This thoroughly updated edition of Global Security in the Twenty-First Century offers a balanced introduction to contemporary security dilemmas throughout the world.
Sean Kay assesses the impact of the global economic crisis on international security and considers how the range of thinking about power and peace has evolved in relation to major flashpoints including in the Middle East, Asia, and Eurasia.
Kay builds on the first and second edition's emphasis on the roles of trade and technology, the militarization of space, the privatization of security, the use of sanctions, ethnic conflict, and transnational crime.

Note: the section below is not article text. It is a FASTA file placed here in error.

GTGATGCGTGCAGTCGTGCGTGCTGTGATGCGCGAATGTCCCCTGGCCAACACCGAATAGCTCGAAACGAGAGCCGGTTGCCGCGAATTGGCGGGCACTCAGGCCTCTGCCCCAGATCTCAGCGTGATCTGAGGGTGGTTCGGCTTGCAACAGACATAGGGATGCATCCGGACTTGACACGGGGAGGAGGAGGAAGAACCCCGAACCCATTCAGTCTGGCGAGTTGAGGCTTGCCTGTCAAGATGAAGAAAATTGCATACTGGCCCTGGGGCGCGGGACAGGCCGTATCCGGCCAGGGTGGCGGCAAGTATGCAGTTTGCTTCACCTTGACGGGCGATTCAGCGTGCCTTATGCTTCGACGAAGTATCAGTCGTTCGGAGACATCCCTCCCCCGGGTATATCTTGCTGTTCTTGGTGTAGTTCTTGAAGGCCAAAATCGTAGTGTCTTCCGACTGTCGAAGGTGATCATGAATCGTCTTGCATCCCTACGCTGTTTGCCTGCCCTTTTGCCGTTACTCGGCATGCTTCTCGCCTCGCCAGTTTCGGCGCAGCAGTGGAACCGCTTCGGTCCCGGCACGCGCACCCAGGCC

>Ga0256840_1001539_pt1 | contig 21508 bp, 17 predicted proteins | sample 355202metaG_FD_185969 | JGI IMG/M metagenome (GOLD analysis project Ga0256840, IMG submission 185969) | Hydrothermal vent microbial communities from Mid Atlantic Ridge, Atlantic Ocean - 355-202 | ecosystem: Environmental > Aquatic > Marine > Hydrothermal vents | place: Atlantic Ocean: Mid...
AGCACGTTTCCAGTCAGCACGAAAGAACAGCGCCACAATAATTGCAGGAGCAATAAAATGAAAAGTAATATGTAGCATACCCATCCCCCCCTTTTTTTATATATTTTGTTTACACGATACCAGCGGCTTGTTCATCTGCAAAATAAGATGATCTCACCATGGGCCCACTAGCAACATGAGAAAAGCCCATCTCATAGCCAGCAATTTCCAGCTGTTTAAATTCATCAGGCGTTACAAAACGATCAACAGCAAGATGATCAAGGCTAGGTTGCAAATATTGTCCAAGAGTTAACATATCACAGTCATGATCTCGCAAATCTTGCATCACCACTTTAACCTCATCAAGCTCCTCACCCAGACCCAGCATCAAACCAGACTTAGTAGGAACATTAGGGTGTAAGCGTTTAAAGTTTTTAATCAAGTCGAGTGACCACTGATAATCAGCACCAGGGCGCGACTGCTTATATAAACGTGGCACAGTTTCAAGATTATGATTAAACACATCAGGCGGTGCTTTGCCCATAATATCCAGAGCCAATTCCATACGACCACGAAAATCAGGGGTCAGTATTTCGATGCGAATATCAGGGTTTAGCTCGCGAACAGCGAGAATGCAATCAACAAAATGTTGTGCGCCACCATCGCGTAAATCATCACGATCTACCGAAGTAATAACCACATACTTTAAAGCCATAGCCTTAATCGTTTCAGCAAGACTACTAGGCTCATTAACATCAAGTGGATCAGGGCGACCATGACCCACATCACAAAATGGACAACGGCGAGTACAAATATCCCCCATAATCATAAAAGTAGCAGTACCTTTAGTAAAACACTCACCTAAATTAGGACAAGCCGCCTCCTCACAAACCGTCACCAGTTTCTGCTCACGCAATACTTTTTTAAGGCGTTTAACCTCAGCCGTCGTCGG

This edition goes even farther to incorporate traditional thinking about national security in the context of human rights, democracy, population, health, environment, energy, and especially education.
The author includes full updates on emerging challenges out of Iraq, Russia, and viral diseases in the context of larger strategic questions like the rise of China and America's "pivot" to rebalance its priorities toward Asia.
Writing in an engaging style, Kay integrates traditional and emerging challenges in one easily accessible study that gives readers the tools they need to develop a thoughtful and nuanced understanding of global security.